1. May 11, 2009

### James889

Hi,

I have two voltages given as v1(t) = 20cos($$\omega$$t - 45)
and v2(t) = 10sin($$\omega$$t + 60)

My task is to add them on the single form Vcos($$\omega$$t + $$\theta$$)

The first part is relativley easy:
The phasors are v1 = 20$$\angle$$-45)
and v2 = 10$$\angle$$-30)

so i have 20$$\angle$$-45) + 10$$\angle$$-30)
20cos(-45) = 14.14
20sin(-45) = -j14.14
10cos(-30) = 8.66
10sin(-30) = -j5

Add those up and you have 22.8 -j19.14

But how do i get this in polar form?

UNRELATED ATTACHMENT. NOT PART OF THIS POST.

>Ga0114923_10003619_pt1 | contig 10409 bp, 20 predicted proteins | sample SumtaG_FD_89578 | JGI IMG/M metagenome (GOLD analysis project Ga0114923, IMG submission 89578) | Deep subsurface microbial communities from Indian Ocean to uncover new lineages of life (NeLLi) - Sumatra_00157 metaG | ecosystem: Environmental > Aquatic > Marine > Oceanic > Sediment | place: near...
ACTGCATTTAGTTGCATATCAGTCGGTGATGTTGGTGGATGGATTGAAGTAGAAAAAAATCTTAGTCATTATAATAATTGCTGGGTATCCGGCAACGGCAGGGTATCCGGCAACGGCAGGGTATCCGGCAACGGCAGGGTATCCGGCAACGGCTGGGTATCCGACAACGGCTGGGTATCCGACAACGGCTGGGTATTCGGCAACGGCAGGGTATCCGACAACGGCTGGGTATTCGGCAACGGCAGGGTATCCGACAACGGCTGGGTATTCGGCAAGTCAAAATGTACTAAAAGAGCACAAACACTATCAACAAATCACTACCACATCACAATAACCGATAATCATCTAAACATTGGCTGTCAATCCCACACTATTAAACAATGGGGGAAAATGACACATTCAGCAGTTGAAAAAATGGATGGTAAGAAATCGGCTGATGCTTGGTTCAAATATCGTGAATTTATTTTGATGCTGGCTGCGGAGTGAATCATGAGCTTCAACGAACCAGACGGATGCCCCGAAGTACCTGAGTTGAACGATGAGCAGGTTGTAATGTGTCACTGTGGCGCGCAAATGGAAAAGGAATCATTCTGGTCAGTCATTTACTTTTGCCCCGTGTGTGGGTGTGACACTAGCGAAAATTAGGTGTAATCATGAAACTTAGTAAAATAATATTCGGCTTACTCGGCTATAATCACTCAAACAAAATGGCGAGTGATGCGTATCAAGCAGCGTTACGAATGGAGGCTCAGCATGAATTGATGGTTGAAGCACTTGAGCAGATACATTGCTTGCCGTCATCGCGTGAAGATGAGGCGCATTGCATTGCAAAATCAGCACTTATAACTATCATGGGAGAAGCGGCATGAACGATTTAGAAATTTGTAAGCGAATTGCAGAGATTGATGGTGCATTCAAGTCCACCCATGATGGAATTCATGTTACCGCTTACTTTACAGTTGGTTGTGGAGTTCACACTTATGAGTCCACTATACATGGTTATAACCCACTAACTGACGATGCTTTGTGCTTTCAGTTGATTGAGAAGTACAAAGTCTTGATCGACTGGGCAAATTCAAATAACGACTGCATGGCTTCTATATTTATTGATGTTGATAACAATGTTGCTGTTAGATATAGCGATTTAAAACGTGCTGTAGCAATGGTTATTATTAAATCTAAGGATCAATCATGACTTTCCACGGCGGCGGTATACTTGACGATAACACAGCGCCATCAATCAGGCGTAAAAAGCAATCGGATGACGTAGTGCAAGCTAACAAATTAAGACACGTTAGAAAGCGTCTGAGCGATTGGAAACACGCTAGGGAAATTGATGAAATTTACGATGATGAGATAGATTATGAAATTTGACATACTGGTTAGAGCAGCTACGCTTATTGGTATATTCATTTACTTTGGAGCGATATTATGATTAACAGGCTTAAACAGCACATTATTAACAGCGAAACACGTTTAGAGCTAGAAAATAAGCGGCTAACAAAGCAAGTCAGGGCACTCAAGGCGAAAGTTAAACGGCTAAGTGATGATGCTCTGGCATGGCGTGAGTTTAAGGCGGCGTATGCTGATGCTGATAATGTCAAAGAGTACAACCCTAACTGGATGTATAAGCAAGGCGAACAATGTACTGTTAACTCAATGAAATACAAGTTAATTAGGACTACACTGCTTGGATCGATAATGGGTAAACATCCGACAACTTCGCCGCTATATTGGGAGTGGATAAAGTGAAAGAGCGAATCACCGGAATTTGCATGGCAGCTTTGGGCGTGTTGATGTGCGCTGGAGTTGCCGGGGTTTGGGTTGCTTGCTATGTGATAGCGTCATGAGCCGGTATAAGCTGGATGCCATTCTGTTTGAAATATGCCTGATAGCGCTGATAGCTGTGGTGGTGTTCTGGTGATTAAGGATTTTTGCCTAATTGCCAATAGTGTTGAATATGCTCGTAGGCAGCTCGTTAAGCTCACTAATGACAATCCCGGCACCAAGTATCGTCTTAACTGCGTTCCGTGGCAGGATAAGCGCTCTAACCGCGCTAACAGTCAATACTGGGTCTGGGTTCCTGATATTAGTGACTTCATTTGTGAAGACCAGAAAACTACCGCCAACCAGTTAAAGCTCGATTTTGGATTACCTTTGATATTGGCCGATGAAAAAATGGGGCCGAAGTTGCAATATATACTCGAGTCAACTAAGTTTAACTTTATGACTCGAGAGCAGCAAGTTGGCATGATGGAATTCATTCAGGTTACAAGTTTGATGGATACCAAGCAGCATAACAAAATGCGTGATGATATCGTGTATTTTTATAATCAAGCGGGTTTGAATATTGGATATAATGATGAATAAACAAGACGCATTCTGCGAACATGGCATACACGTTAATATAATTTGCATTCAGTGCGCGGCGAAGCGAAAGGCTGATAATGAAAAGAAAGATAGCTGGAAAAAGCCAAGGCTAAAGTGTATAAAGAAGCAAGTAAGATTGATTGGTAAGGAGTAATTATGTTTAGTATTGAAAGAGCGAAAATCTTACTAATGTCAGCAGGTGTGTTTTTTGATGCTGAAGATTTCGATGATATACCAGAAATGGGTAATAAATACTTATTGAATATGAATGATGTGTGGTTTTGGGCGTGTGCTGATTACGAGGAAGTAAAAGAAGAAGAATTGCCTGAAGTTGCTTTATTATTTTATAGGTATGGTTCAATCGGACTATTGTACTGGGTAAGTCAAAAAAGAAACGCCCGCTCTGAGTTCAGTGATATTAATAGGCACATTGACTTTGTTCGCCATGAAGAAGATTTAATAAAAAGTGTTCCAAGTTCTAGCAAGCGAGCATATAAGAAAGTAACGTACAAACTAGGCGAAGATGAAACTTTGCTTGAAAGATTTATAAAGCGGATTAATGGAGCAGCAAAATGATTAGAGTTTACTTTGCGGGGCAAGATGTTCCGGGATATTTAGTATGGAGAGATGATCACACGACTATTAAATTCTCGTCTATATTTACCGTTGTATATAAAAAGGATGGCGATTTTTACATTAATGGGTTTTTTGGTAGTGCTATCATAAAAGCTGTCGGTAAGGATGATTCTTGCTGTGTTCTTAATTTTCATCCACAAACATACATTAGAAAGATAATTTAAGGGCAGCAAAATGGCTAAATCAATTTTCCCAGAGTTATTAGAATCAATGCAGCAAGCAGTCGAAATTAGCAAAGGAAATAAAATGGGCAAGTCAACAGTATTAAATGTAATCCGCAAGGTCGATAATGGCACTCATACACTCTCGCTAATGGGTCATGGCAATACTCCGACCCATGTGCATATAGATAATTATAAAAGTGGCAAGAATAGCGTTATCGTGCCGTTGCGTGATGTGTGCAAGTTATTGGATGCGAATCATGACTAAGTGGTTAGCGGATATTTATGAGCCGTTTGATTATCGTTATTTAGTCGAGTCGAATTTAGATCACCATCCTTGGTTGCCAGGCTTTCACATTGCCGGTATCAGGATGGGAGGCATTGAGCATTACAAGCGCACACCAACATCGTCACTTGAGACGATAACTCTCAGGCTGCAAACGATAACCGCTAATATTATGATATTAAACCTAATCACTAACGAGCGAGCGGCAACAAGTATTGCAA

2. May 11, 2009

### Defennder

It's relatively simple if you use your calculator directly. Otherwise, you could use this:

$$a+jb <=> \sqrt{a^2+b^2}e^{j\theta}$$ where $\theta$ is the angle in radians from positive x-axis to the line which connects the origin to that point (a,b) in the complex plane. In this case you can tell from the complex no. directly that the number lies in the 4th quadrant.

Or in this case you can use $$\theta = \tan^{-1} \frac{b}{a}$$.

3. May 11, 2009

### James889

Okay, thanks.

I have just one last question.

How would you carry out a division such as: (10$$\angle$$-90)/(250+j250)

4. May 12, 2009

### Defennder

Convert both to polar form (one is already in that form). Then you can do it easily. In general, the a+jb form is good for adding and subtracting while polar form facilitates multiplication and division.